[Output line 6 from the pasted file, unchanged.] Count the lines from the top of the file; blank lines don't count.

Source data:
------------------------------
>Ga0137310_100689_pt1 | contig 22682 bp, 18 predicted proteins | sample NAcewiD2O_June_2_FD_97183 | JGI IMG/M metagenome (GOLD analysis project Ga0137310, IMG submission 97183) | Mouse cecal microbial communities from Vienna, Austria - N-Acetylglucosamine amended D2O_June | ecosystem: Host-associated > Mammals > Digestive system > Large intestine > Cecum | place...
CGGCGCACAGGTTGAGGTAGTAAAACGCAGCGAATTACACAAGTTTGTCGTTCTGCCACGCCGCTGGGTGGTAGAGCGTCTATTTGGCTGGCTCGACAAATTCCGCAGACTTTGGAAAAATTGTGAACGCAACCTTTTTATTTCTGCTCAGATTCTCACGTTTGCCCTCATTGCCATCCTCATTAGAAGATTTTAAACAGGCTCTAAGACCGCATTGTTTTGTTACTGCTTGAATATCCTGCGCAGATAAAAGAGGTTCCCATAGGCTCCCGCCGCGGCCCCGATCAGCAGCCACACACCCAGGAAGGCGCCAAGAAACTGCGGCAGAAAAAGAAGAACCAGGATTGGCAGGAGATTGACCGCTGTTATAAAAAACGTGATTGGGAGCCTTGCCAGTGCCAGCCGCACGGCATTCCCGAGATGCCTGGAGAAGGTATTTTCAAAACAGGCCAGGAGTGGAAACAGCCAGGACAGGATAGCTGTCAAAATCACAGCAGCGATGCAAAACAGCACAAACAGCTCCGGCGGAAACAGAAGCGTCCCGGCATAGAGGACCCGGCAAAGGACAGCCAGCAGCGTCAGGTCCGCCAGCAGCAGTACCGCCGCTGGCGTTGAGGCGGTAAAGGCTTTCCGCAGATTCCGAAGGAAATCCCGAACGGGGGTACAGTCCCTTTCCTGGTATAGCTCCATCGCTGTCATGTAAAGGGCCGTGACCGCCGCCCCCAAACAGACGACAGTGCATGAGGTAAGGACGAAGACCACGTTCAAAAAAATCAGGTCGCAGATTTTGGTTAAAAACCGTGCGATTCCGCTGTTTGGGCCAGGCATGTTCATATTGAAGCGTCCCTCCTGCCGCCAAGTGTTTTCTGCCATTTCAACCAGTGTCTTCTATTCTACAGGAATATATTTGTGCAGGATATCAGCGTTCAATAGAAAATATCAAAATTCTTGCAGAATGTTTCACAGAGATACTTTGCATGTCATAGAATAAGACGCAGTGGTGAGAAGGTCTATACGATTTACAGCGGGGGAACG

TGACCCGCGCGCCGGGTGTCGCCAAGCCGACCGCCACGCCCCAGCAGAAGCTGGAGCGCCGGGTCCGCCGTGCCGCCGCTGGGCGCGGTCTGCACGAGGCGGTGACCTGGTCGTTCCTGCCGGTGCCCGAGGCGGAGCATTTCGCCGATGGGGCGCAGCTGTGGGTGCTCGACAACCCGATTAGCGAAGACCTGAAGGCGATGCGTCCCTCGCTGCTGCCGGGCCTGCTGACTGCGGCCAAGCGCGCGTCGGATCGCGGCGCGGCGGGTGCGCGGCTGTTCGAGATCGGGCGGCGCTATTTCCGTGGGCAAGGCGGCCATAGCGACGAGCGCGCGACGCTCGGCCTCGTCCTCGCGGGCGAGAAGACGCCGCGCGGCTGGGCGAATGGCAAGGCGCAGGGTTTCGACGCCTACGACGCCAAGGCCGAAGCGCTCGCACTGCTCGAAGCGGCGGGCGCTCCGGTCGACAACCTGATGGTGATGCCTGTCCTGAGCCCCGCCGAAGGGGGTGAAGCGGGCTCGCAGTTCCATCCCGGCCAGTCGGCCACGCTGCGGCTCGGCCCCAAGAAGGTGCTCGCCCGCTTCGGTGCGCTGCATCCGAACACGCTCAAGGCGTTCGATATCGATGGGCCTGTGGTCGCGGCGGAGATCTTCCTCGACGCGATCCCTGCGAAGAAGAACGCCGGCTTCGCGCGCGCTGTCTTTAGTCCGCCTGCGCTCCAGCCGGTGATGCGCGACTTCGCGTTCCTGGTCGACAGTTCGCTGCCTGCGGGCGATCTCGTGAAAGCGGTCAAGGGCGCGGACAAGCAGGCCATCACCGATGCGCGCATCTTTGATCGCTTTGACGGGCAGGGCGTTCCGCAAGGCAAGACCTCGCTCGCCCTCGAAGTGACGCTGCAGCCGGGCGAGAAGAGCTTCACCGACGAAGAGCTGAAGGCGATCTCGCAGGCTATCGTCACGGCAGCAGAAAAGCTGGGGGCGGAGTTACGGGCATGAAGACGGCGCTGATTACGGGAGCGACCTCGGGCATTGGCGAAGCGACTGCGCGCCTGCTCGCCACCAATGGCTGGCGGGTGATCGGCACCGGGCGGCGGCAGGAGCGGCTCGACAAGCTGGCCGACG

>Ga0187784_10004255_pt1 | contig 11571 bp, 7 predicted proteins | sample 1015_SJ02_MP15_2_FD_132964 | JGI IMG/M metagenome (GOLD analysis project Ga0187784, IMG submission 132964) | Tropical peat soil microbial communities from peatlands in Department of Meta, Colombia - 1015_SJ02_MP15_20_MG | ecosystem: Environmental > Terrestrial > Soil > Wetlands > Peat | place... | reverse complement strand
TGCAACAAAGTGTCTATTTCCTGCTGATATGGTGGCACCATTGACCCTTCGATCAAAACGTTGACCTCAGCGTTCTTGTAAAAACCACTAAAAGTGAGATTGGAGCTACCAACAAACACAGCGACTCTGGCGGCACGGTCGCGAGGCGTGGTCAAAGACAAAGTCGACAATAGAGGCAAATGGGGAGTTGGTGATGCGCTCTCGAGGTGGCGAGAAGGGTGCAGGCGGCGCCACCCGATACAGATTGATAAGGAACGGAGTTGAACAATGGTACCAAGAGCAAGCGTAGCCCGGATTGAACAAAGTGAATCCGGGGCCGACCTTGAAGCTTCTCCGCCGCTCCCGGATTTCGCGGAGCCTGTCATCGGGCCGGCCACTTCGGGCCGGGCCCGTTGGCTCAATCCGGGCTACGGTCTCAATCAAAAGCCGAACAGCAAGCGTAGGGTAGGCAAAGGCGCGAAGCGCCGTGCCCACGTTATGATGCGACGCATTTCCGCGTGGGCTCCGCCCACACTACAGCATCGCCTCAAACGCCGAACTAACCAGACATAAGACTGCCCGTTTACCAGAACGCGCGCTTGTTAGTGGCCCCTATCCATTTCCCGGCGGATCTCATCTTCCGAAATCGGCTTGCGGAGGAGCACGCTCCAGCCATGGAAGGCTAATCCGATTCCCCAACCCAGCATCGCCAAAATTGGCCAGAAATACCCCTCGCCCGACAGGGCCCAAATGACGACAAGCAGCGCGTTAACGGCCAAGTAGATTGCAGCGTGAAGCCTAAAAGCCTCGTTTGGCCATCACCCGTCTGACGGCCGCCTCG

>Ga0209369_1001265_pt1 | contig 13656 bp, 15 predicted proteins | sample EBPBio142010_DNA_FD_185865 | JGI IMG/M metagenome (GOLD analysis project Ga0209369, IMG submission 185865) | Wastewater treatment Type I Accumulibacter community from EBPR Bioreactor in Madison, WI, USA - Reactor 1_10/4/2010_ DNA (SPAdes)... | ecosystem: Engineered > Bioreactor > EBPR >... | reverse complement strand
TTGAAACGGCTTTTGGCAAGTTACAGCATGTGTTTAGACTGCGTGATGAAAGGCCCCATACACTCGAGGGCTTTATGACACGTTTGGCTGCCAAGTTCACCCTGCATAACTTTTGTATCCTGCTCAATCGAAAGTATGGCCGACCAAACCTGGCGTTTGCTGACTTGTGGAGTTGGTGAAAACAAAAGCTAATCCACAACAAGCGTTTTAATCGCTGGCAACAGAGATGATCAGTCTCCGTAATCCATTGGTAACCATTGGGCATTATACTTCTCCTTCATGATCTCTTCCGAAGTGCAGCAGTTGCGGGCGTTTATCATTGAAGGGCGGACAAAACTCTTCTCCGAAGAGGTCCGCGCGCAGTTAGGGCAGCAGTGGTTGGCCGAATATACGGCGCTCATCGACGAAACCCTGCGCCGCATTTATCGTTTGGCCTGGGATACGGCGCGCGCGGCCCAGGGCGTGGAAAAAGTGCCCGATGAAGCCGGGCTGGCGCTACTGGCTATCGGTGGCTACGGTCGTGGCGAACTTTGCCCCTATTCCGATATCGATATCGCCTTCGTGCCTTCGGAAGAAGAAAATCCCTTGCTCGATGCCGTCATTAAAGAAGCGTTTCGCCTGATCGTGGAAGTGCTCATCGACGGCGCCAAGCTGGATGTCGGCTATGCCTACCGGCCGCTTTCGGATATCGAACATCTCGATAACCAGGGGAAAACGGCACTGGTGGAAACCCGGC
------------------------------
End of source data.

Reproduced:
>Ga0209369_1001265_pt1 | contig 13656 bp, 15 predicted proteins | sample EBPBio142010_DNA_FD_185865 | JGI IMG/M metagenome (GOLD analysis project Ga0209369, IMG submission 185865) | Wastewater treatment Type I Accumulibacter community from EBPR Bioreactor in Madison, WI, USA - Reactor 1_10/4/2010_ DNA (SPAdes)... | ecosystem: Engineered > Bioreactor > EBPR >... | reverse complement strand